Senate Boosts Gov. Greg Abbott's Mission to Rein in Local Governments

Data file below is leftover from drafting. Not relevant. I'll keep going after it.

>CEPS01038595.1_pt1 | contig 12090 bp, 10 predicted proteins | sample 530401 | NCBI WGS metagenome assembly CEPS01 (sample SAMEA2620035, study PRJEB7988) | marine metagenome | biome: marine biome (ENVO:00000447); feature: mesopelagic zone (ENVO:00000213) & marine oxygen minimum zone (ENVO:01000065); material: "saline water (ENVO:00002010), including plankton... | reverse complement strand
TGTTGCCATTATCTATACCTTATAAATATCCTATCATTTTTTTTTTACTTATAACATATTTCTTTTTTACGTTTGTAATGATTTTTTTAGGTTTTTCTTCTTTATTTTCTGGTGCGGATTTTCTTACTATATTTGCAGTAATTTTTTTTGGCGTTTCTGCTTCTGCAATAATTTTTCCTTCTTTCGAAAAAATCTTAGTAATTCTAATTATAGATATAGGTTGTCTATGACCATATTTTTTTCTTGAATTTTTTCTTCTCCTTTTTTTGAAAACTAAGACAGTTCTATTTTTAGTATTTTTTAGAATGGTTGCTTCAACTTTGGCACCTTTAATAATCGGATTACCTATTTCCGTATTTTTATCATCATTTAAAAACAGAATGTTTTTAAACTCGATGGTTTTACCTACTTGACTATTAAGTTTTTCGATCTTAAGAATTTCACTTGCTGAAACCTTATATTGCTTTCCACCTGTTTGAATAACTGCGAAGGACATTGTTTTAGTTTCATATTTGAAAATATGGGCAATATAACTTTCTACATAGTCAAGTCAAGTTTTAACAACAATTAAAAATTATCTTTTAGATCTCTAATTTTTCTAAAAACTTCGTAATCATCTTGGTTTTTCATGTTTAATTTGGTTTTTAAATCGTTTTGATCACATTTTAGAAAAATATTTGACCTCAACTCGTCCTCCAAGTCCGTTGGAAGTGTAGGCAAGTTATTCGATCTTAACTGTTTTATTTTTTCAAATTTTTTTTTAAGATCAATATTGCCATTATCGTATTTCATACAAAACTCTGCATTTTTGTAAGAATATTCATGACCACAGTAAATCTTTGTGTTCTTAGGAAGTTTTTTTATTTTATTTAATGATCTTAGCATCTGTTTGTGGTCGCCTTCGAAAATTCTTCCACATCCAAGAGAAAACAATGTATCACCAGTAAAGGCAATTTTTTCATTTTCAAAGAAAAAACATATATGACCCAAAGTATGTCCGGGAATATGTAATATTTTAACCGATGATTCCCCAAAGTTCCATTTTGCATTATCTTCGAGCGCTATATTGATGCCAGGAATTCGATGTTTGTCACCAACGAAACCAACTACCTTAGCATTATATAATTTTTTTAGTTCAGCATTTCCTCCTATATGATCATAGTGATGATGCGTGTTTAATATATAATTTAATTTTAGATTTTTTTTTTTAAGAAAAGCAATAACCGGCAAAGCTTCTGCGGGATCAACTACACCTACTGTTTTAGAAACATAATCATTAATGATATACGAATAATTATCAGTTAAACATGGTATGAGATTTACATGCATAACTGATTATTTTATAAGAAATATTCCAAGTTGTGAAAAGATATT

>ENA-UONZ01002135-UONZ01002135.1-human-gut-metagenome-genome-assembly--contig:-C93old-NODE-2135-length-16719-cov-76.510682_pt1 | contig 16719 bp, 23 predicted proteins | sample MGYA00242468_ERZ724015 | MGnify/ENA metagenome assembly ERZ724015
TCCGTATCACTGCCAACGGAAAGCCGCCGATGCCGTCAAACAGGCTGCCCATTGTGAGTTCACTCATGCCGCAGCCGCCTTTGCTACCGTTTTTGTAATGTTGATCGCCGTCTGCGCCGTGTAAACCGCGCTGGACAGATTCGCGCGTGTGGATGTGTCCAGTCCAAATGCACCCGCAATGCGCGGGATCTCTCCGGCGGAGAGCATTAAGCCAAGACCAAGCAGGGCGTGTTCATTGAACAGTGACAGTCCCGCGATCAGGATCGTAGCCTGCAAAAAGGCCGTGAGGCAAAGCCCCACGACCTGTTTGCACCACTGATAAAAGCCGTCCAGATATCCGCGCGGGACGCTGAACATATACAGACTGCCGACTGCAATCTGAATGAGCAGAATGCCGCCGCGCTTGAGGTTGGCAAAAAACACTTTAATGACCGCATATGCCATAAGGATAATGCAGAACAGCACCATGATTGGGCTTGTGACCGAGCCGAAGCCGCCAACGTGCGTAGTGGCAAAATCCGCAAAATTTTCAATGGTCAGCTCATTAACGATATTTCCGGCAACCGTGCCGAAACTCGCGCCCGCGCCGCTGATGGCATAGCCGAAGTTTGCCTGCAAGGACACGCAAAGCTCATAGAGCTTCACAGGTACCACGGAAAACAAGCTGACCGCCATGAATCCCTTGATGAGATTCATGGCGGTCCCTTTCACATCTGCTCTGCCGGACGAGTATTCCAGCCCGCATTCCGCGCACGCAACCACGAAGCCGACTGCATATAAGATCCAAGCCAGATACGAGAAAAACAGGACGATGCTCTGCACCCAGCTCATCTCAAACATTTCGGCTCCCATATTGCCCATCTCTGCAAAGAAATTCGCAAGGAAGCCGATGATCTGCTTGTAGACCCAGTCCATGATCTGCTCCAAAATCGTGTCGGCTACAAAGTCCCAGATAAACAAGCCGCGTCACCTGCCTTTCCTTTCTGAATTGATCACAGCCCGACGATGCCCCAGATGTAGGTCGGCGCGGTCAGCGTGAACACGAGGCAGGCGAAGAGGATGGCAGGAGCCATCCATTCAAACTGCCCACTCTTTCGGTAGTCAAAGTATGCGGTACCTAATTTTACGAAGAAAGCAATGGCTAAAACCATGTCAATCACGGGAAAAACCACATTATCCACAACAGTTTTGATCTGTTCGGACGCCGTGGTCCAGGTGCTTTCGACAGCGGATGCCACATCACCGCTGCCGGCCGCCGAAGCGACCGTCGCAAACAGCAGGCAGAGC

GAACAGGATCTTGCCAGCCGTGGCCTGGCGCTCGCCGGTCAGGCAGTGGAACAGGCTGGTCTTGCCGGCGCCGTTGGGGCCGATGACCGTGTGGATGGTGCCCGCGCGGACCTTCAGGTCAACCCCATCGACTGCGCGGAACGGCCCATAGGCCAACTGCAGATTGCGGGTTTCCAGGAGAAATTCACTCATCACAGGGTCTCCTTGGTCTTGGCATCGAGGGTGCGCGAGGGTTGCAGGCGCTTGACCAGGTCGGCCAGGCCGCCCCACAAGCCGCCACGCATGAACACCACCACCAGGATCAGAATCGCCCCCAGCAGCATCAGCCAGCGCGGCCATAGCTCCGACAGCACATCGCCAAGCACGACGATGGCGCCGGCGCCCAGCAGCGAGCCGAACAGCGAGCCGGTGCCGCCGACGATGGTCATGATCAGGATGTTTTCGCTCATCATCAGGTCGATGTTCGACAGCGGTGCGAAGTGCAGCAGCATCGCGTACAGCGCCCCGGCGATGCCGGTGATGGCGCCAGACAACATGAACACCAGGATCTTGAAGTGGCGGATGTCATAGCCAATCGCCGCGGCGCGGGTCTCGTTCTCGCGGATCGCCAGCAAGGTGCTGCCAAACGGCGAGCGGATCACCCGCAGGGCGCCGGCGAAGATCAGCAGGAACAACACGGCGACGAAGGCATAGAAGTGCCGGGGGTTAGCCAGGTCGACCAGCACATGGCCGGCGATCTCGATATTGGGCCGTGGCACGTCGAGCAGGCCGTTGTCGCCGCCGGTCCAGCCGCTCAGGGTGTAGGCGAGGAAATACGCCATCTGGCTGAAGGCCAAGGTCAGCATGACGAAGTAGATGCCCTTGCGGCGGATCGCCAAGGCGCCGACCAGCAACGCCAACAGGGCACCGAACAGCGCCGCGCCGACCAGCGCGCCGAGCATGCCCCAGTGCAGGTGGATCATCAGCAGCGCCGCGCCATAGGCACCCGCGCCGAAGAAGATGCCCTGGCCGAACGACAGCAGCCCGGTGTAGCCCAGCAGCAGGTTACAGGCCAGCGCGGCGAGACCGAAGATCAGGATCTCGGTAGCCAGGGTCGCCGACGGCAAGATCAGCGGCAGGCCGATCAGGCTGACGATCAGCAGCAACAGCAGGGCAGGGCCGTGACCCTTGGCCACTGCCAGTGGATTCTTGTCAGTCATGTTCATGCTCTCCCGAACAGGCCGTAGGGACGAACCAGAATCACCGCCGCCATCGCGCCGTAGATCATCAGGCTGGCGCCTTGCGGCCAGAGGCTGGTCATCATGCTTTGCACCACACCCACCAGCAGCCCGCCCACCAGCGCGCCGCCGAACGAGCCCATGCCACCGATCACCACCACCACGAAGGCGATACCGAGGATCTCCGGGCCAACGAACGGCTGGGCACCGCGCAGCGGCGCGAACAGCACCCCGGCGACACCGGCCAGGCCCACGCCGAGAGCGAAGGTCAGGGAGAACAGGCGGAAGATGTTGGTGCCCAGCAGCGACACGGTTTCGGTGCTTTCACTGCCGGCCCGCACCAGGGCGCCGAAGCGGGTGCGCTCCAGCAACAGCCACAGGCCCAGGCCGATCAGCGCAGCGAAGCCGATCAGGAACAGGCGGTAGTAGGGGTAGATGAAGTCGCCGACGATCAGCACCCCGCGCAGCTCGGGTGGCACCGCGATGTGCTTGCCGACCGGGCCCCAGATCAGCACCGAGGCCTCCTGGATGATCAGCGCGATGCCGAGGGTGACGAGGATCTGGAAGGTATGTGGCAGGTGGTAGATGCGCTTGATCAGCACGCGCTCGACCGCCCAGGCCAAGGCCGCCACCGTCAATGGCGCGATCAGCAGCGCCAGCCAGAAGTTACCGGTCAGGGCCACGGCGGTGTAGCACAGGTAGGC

AUSTIN -- The Texas Senate on Wednesday gave a boost to Gov. Greg Abbott and his mission to rein in overreaching local governments, approving a handful of bills that would reel in the regulatory authority of cities and counties. Gov. Greg Abbott, who convened a special session this summer to address a number of conservative priorities, has said that the state must curb local governments that have gone too far in regulating everything from cell phone use to when homeowners can remove trees on their property.Lt. Gov. Dan Patrick and the hard-line Republicans in the Senate have worked to quickly approve Abbott's 20-point agenda for the 30-day special legislative session. On Wednesday, the chamber tentatively approved four measures that limit local authority. By the end of the day, the Senate had approved 18 bills in just the first week of the special legislative session, working late nights and through the weekend.Senate Bill 6 by Sen. Donna Campbell would force cities to allow property owners to vote before their homes are annexed. Campbell, a New Braunfels Republican, said the bill was intended to ensure that property owners who purchased their homes outside of a city are not subjected to a "hostile takeover" by a jurisdiction that will increase their taxes."Forced annexation is never right," she said, adding that many wars in history have been the result of such actions. "It wasn't cool then, and it's not cool now."Democratic Sen. Jose Menendez, who filibustered a similar measure during the regular legislative session, said the bill would impede the growth of his hometown of San Antonio and hamstring city officials who need to raise additional tax revenue to fund increasing needs of the burgeoning population."Our cities need a way to pay for police officers, firefighters," he said.The measure was approved on a largely party-line vote of 19-12, with Republican Sen. Kel Seliger voting against the measure.Menendez echoed the concerns of 18 mayors, including Mike Rawlings of Dallas, who wrote Abbott a letter this month requesting to meet with him to share their misgivings about proposals to limit local authority. Ten of the mayors are scheduled to meet with Abbott in the next week, including the mayors of Arlington, Irving, Frisco and McKinney. None of the mayors of large cities like Dallas, Austin and Houston were included in meetings with Abbott.In their letter, the mayors told Abbott that their growing cities need the budgetary and policymaking flexibility to address residents' needs."To prepare for this rapid growth, we must continue to have the tools to manage our budgets, improve infrastructure, provide critical services like public safety and pass policies reflective of local resident priorities," the mayors wrote.The Senate also tentatively approved a bill by Sen. Don Huffines, R-Dallas, that would prohibit cities from creating restrictions on cell phone use in vehicles. The Legislature passed a texting-while-driving ban by Judith Zaffirini, D-Laredo, during the regular legislative session. But Zaffirini said 45 cities that have ordinances stronger than the new state law ought to be allowed to continue enforcing those."This problem is so severe in Texas, we should be working to strengthen our distracted driving laws instead of working to weaken them," she said.Huffines, however, said his bill would eliminate a confusing "patchwork" of existing local regulations on cell phone use. "In the metroplex, there are many suburban areas where you have to drive over a variety of jurisdictions, and it's almost impossible to know what the laws are," Huffines said. Senate Bill 15 passed on a party line vote of 19-12.The chamber also approved a bill that would streamline the permitting process in local governments, creating new deadlines that cities and counties must meet to allow developers to move forward with construction more quickly.Sen. Konni Burton, R-Colleyville, said citizens deserve to know how long it will take permits to be approved. They also deserve transparency and consistency, she said."It will better protect small and medium businesses who do not have the resources to absorb any unreasonably long and or increased cost of securing any necessary local permits," Burton said.Opponents of the bill expressed worry that the quicker process would allow mistakes that could compromise public health and safety. The bill passed with a vote of 18-13.Senators also approved a measure that would prohibit cities from adopting ordinances that restrict what private property owners can do with trees on their land. Dallas is currently in the middle of rewriting its tree ordinance, which allows fines and other penalties for illegal tree felling.Sen. Bob Hall, R-Edgewood, said his bill is about protecting private property owners' rights."Real local control is allowing property owners to exercise their own property rights," he said.Critics of the bill said protecting trees limits the effect of global warming in cities and adds value to local properties."It adds a lot of beauty and value to a home," said Sen. Juan "Chuy" Hinojosa, D-McAllen.The bill passed with a vote of 17-14.  Continue reading...

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